Currie

Athletics Director John Currie applauds as the Deacons take the field before last season's win against North Carolina. 

When Wake Forest begins the process of bringing student-athletes back to campus, it’ll do so in three phases, Athletics Director John Currie says.

No official date has been set for Wake Forest’s student-athletes to return to campus for voluntary workouts — as the NCAA has ruled they can starting this month — but things are headed in that direction, Currie said during a video conference with Coach Dave Clawson today.

“These guys want to come back, they’re dying to come back. And in some cases they need to come back,” Clawson said. “A lot of our players come from backgrounds that their home environment, in terms of eating, safety, even preventing them getting COVID, they’re much better off at Wake Forest than they are where they live.

“But we don’t want any of these players to feel like they have to come back.”

Wake Forest was on spring break, its football program having completing five of 15 scheduled spring practices, when the COVID-19 pandemic prompted the eventual cancellation of all spring sports. The NCAA ruled that programs could begin voluntary workouts today, and in the past two weeks ACC schools have one-by-one announced plans to bring student-athletes back to campuses.

Wake Forest is not at that point, but Currie and Clawson made it clear that the priority is setting up health and safety standards for athletes’ return and a resumption of workouts.

“Also during this time of COVID, there’s this sense of isolation. That is mentally challenging for our players,” Clawson said. “Not just do we worry about their physical health in terms of their diet and working out and getting COVID, but we worry about their mental health.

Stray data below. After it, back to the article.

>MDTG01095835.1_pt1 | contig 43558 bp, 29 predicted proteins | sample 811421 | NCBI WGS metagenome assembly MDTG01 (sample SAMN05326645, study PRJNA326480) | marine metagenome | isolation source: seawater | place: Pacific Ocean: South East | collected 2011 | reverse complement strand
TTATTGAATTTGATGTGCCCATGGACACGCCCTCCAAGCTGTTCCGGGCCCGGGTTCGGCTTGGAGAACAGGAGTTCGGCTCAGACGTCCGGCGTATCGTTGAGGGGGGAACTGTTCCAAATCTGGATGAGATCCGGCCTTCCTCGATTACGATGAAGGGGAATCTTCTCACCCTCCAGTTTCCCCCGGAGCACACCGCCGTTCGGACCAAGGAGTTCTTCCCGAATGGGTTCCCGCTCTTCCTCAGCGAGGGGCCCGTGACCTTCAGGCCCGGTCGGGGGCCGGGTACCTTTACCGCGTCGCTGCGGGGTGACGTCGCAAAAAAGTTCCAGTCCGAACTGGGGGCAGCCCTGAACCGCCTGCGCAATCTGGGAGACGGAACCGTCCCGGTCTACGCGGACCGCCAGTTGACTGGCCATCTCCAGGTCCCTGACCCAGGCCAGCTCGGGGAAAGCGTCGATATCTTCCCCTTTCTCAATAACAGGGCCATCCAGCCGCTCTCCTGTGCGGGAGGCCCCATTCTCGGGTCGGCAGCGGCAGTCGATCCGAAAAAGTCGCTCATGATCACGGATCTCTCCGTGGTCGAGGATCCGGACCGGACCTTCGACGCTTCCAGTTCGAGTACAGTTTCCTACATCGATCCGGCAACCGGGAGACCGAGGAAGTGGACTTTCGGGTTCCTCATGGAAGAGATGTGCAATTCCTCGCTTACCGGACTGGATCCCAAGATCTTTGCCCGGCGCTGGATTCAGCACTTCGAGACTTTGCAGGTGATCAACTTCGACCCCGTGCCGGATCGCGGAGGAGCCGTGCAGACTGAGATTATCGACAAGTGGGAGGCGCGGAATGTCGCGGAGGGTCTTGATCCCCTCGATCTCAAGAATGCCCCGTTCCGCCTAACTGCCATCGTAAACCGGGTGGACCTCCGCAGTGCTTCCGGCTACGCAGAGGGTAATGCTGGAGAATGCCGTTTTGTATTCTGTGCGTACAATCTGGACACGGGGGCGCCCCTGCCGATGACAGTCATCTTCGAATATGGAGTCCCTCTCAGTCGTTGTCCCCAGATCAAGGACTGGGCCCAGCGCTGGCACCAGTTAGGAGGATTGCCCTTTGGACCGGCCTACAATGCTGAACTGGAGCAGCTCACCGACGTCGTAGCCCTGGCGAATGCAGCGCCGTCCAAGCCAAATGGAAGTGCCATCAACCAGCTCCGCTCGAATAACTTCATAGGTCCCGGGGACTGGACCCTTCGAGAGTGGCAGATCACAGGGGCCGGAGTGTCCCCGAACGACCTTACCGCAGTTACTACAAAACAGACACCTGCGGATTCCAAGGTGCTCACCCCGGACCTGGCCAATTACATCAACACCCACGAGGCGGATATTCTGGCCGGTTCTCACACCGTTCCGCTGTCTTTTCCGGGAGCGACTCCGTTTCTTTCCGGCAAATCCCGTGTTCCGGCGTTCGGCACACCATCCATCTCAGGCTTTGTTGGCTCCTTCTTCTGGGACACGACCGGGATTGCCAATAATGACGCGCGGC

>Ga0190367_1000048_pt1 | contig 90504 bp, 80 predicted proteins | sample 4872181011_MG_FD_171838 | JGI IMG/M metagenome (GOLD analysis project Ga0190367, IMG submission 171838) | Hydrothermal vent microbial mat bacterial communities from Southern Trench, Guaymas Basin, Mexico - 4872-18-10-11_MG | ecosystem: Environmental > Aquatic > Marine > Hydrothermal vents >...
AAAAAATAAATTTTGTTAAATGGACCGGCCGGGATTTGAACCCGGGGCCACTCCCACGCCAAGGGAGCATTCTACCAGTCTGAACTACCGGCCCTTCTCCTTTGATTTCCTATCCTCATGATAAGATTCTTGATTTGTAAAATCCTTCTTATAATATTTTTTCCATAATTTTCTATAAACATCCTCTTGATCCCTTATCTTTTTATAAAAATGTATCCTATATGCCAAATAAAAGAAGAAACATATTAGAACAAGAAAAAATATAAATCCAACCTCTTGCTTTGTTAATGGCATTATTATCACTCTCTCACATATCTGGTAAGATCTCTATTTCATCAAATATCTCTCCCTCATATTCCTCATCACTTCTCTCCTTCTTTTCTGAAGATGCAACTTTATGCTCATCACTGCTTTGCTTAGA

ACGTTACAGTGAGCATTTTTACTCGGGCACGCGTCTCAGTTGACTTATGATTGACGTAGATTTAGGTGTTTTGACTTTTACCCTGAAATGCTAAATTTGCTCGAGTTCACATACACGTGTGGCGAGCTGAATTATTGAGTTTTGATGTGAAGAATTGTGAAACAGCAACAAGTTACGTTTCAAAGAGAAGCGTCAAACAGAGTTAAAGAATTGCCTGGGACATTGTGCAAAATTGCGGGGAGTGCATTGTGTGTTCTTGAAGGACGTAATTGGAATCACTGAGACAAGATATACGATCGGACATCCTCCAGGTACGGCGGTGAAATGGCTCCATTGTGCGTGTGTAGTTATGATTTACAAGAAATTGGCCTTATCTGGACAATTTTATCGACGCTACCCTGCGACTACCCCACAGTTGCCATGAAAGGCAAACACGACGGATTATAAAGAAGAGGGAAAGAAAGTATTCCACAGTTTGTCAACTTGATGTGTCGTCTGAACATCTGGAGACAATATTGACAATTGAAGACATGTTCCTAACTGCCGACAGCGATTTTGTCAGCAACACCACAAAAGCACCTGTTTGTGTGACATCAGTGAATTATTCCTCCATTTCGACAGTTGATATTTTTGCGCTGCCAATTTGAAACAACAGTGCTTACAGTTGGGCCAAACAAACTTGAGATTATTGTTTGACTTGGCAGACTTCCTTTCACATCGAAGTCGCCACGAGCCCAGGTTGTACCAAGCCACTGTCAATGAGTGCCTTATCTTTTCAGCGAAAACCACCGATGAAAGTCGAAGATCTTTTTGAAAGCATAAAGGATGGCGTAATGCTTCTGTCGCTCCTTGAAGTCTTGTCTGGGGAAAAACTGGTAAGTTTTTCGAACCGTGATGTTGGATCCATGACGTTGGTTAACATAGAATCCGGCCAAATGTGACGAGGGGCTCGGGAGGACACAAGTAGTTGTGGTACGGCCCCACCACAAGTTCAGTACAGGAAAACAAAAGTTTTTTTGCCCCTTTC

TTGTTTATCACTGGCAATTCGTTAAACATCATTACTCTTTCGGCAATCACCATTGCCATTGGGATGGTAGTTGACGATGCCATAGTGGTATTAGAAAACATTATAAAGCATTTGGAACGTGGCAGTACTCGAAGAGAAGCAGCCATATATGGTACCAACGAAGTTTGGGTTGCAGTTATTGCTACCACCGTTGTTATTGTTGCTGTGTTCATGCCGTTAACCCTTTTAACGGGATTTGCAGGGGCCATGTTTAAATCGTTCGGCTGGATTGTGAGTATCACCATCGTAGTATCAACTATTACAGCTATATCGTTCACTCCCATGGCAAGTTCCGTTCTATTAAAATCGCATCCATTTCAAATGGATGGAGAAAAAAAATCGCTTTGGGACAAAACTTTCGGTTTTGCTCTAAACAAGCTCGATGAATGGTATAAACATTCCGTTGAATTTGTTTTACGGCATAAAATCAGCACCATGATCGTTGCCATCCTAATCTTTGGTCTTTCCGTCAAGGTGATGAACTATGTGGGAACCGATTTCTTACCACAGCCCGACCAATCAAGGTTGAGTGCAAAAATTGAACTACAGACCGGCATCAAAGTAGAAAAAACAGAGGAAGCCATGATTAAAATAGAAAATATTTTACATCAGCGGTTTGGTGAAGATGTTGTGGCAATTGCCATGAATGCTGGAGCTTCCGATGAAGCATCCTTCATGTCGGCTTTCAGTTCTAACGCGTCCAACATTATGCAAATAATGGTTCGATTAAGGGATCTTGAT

“And for an 18-, 19-, 20-year-old to be in isolation this long isn’t healthy for them mentally. We’re trying to manage all of those things, but at the same time bring them back in a safe and healthy way because we have to do that, that’s our responsibility as well.”

In the first phase of athletes' return, Currie said, a group of about 15 who have undergone significant surgeries in the past year will return so that they can use the rehabilitation facilities.

The second step will be welcoming onto campus a group of athletes already in Winston-Salem who are unable to use the athletic facilities at this time.

And then Currie laid out the discussion — again, not yet finalized — of what will happen with the third phase of returning athletes to campus.

“As we get around the first of July, we have several protocols … starting with our football program, that include screening, isolation, quarantine, some testing, to resume activities,” Currie said. “For example, we get to that point, we would have student-athletes coming into isolation for a period of time, and then initially in football for instance, they would be working out in very small groups, families, if you will.

“So that if a student develops symptoms, the symptom spread is isolated to a small group. And so we go through progressions to fully resume activities.”

Wake Forest is planning to make an announcement on the status of the fall semester as early as June 10.

Currie was sure to clarify his position is not to ultimately make the decision of whether students return to campus for the fall semester, but he said the school is “tracking” in that being the case.

“I’m the athletic director not the president, so I don’t want to speak for the president," Currie said. "But I can assure you that Wake Forest is tracking in the right direction, and there’s a really strong team of people working to ensure that we can have students back in Winston-Salem and we’re all looking forward to that, and I would just ask for your patience.

“One of the things Wake Forest has been really intent on, which has been correct, I believe, is when we make announcements, let’s make announcements where we’ve got facts to back it up.”

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